Government hunters have begun scouting an island at the mouth of the Columbia River as they prepare to shoot thousands of hungry seabirds to stop them from eating baby salmon.
U.S. Army Corps of Engineers spokeswoman Diana Fredlund said hunters from the U.S. Department of Agriculture's Wildlife Services agency went to a small uninhabited island off Ilwaco, Washington, on Thursday to survey the land before carrying out plans to reduce the population of double crested cormorants from about 14,000 breeding pairs to 5,600 pairs by 2018.
Double crested cormorants are large black birds with long necks, hooked bills and webbed feet that dive beneath the surface to eat small fish.
Wildlife Services is slated to file a plan with the corps next week before starting to kill the birds.
An environmental impact statement calls for them to shoot adult birds, spray eggs with oil so they won't hatch, and destroy nests. Carcasses of dead birds will be donated to educational and scientific institutions, or otherwise disposed of through burial or incineration.
Biologists blame the cormorants for eating an average 12 million baby salmon a year as they migrate down the Columbia to the ocean. Some of the fish are federally protected species.
The cormorant population on East Sand Island near Ilwaco, Washington, has grown from about 100 pairs in 1989 to some 14,000 pairs now, making it the largest cormorant nesting colony in the West. Soil dredged from the bottom of the Columbia to deepen shipping channels was dumped on the island over the years, expanding the area available for nesting.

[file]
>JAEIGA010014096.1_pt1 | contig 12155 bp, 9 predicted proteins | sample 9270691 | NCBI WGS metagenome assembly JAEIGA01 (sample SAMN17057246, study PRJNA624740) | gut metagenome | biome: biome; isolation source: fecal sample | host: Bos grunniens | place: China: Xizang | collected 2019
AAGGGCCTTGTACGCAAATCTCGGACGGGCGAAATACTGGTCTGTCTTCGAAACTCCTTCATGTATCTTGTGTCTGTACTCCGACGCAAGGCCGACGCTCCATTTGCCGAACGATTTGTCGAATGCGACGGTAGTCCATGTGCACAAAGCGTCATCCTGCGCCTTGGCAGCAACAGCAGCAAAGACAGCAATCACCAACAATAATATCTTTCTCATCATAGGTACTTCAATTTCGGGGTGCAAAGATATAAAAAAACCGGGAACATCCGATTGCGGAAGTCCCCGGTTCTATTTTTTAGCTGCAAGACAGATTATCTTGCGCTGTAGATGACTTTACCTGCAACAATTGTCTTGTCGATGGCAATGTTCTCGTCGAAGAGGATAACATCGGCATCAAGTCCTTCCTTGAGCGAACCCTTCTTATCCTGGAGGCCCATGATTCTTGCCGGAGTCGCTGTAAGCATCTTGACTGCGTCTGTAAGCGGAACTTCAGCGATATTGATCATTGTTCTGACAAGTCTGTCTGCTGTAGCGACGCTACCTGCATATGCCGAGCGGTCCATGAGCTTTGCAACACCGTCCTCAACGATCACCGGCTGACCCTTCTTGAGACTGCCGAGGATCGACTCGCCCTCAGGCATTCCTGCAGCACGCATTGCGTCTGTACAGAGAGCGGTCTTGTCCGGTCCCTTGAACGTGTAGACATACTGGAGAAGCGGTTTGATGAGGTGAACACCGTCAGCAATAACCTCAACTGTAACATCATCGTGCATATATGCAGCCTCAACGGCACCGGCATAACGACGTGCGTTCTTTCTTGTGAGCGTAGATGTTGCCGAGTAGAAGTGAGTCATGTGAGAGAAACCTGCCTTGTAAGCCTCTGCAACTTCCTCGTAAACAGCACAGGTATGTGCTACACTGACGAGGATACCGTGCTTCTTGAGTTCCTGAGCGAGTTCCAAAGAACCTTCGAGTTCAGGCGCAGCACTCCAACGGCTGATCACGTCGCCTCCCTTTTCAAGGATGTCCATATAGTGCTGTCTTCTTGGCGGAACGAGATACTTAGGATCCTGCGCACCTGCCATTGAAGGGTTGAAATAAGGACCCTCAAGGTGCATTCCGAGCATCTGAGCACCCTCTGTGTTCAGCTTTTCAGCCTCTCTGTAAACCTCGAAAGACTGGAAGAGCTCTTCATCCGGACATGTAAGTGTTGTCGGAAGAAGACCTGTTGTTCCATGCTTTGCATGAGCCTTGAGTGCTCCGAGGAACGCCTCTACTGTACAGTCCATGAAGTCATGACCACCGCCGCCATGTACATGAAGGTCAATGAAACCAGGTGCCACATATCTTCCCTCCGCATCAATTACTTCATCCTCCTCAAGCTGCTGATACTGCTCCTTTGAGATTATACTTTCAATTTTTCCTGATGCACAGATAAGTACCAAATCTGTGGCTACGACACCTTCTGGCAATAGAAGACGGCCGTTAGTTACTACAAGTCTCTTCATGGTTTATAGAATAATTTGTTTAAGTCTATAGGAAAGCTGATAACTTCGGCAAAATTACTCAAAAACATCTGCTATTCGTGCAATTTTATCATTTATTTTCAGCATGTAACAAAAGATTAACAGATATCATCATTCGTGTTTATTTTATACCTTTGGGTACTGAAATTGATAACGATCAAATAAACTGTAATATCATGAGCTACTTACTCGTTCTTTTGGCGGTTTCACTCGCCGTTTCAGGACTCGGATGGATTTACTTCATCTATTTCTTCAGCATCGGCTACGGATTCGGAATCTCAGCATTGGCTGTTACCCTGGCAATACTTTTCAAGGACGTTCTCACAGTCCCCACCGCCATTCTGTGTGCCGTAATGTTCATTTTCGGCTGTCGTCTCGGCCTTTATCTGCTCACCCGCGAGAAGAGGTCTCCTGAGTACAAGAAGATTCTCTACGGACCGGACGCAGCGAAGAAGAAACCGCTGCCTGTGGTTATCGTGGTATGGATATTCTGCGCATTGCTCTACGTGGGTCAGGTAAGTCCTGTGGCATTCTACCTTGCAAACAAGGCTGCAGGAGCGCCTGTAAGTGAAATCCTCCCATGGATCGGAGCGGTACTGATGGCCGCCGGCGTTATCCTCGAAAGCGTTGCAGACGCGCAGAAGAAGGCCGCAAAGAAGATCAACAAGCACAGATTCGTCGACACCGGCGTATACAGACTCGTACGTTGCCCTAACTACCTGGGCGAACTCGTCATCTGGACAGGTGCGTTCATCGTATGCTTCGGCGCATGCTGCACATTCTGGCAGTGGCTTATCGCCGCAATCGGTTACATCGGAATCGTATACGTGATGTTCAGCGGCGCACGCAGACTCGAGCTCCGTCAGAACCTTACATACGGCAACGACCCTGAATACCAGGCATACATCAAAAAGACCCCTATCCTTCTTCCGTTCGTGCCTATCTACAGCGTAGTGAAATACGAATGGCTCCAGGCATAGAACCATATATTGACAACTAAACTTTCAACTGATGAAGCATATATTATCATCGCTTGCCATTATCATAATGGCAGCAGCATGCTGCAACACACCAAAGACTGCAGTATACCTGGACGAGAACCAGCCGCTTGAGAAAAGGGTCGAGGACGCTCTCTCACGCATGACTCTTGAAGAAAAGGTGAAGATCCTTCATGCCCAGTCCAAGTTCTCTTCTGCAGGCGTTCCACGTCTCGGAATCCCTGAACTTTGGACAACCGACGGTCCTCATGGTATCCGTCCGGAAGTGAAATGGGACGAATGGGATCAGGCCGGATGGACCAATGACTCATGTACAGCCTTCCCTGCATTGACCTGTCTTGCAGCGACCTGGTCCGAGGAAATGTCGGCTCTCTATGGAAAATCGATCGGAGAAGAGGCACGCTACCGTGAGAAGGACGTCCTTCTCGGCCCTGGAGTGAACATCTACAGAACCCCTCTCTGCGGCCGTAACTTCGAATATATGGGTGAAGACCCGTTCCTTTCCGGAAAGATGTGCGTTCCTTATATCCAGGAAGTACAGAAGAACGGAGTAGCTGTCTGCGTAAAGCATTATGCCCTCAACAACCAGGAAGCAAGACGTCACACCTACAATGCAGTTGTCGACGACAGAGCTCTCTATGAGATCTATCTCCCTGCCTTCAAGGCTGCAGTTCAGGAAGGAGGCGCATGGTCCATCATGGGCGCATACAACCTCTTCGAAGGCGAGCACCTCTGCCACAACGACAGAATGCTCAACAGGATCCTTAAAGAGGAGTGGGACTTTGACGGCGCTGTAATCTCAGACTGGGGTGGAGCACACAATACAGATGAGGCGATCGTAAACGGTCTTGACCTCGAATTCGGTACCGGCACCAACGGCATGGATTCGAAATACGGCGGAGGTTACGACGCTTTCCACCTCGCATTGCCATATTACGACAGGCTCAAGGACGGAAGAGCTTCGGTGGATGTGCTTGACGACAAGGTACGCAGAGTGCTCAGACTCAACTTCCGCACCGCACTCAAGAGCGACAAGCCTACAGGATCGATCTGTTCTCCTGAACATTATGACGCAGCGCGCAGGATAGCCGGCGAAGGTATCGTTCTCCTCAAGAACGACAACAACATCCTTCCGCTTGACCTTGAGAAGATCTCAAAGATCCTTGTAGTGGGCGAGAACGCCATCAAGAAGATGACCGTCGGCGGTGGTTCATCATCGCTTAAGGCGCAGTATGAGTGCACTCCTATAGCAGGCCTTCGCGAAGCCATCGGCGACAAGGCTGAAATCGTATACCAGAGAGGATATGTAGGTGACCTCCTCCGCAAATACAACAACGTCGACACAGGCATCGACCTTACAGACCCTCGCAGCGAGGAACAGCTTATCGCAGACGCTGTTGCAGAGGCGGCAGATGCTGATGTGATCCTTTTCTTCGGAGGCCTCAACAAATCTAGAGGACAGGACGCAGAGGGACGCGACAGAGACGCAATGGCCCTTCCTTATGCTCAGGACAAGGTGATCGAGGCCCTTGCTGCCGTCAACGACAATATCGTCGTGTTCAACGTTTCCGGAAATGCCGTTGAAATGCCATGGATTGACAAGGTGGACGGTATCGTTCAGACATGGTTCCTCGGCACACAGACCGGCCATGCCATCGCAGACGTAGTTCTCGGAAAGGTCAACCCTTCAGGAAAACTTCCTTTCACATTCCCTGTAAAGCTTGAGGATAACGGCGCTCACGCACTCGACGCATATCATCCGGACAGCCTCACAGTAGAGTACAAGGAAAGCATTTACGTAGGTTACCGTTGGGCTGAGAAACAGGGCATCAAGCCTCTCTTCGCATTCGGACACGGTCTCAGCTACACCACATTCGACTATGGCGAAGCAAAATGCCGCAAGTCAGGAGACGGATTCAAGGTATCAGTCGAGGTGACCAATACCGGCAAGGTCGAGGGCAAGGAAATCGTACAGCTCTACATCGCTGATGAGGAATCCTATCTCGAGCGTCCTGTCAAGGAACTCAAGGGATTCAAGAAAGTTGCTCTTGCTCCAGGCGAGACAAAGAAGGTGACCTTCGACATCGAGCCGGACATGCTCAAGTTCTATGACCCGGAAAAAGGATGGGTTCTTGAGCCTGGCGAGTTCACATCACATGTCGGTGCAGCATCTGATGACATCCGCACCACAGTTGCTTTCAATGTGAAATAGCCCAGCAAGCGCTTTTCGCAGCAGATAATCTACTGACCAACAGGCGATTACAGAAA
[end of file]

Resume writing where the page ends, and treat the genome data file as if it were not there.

Conservation groups failed in a bid to get a federal judge to stop the killing, arguing dams on the Columbia kill far more young salmon than the birds do.
Bob Sallinger, conservation director of the Portland Audubon Society, said Wildlife Services and the corps should hold off for this year after getting started two months later than recommended. The late start would increase the suffering of the birds by producing more chicks that starve to death after their parents are killed.
"I think this demonstrates a remarkable level of indifference and ineptitude," he said.
Cormorants are the latest birds targeted for eating baby salmon. Biologists pushed Caspian terns off Rice Island in the Columbia, and created nesting habitat in lakes in eastern Oregon and San Francisco Bay to draw them away from the mouth of the Columbia.
The Oregon Department of Fish and Wildlife also has been shooting and harassing cormorants on coastal rivers to protect salmon.
Sea lions are also killed to reduce the numbers of adult salmon eaten as they wait to go over the fish ladder at Bonneville Dam in the Columbia.